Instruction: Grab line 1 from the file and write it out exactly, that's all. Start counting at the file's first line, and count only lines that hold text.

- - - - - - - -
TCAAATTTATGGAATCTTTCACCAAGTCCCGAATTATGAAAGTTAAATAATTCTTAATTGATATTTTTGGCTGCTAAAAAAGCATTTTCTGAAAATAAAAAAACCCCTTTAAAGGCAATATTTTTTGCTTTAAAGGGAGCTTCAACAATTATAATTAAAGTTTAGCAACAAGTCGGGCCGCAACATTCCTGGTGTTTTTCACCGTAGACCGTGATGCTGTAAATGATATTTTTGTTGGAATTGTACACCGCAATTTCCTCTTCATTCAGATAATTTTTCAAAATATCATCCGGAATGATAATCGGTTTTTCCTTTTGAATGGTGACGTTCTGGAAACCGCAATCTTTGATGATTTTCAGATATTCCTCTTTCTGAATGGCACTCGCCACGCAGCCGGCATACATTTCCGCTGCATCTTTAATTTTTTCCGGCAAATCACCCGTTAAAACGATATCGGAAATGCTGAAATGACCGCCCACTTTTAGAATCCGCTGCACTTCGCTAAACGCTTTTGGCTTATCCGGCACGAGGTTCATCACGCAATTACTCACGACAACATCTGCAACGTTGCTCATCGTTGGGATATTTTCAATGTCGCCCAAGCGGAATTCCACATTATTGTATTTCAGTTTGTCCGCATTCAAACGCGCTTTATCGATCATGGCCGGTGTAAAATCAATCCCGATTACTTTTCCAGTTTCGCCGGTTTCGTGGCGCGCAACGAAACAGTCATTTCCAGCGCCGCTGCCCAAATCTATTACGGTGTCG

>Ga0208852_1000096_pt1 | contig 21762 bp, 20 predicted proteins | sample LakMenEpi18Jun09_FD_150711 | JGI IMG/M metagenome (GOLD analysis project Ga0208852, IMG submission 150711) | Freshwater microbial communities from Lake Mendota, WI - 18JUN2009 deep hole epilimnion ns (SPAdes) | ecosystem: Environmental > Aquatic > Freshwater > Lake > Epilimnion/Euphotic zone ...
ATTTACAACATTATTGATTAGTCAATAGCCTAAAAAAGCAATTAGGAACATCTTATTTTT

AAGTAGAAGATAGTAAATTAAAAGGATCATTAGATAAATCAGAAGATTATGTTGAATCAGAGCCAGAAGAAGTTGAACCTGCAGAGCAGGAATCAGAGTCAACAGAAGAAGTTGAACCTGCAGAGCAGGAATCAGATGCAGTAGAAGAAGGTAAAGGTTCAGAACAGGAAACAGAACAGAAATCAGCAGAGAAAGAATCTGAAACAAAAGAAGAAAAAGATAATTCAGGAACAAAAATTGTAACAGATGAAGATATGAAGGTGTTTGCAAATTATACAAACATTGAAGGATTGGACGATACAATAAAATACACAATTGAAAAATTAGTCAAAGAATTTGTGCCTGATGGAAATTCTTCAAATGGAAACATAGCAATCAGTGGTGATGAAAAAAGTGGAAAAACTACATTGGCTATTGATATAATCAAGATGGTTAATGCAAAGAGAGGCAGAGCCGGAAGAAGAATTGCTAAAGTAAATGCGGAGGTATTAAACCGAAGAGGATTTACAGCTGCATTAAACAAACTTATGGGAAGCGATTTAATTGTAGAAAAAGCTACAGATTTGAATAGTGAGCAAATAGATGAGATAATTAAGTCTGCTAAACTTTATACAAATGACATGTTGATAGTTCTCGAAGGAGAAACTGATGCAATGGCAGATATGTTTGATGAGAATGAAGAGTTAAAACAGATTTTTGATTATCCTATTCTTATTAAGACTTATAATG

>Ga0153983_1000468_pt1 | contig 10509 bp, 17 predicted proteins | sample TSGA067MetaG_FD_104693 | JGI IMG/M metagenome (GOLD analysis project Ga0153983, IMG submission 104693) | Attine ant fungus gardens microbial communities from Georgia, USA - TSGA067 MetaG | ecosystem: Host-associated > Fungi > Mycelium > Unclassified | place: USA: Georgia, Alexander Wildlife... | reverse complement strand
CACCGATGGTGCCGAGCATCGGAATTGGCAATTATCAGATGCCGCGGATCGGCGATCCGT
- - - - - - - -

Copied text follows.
TCAAATTTATGGAATCTTTCACCAAGTCCCGAATTATGAAAGTTAAATAATTCTTAATTGATATTTTTGGCTGCTAAAAAAGCATTTTCTGAAAATAAAAAAACCCCTTTAAAGGCAATATTTTTTGCTTTAAAGGGAGCTTCAACAATTATAATTAAAGTTTAGCAACAAGTCGGGCCGCAACATTCCTGGTGTTTTTCACCGTAGACCGTGATGCTGTAAATGATATTTTTGTTGGAATTGTACACCGCAATTTCCTCTTCATTCAGATAATTTTTCAAAATATCATCCGGAATGATAATCGGTTTTTCCTTTTGAATGGTGACGTTCTGGAAACCGCAATCTTTGATGATTTTCAGATATTCCTCTTTCTGAATGGCACTCGCCACGCAGCCGGCATACATTTCCGCTGCATCTTTAATTTTTTCCGGCAAATCACCCGTTAAAACGATATCGGAAATGCTGAAATGACCGCCCACTTTTAGAATCCGCTGCACTTCGCTAAACGCTTTTGGCTTATCCGGCACGAGGTTCATCACGCAATTACTCACGACAACATCTGCAACGTTGCTCATCGTTGGGATATTTTCAATGTCGCCCAAGCGGAATTCCACATTATTGTATTTCAGTTTGTCCGCATTCAAACGCGCTTTATCGATCATGGCCGGTGTAAAATCAATCCCGATTACTTTTCCAGTTTCGCCGGTTTCGTGGCGCGCAACGAAACAGTCATTTCCAGCGCCGCTGCCCAAATCTATTACGGTGTCG